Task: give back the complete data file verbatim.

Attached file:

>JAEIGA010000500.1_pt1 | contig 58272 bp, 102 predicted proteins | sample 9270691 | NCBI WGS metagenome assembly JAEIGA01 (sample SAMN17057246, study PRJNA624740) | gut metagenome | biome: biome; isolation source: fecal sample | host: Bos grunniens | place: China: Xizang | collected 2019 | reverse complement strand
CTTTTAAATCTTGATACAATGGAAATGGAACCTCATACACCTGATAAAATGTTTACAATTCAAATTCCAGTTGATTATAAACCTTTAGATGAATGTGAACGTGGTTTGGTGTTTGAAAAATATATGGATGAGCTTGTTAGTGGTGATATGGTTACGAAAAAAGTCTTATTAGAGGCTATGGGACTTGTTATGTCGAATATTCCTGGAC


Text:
>JAEIGA010000500.1_pt1 | contig 58272 bp, 102 predicted proteins | sample 9270691 | NCBI WGS metagenome assembly JAEIGA01 (sample SAMN17057246, study PRJNA624740) | gut metagenome | biome: biome; isolation source: fecal sample | host: Bos grunniens | place: China: Xizang | collected 2019 | reverse complement strand
CTTTTAAATCTTGATACAATGGAAATGGAACCTCATACACCTGATAAAATGTTTACAATTCAAATTCCAGTTGATTATAAACCTTTAGATGAATGTGAACGTGGTTTGGTGTTTGAAAAATATATGGATGAGCTTGTTAGTGGTGATATGGTTACGAAAAAAGTCTTATTAGAGGCTATGGGACTTGTTATGTCGAATATTCCTGGAC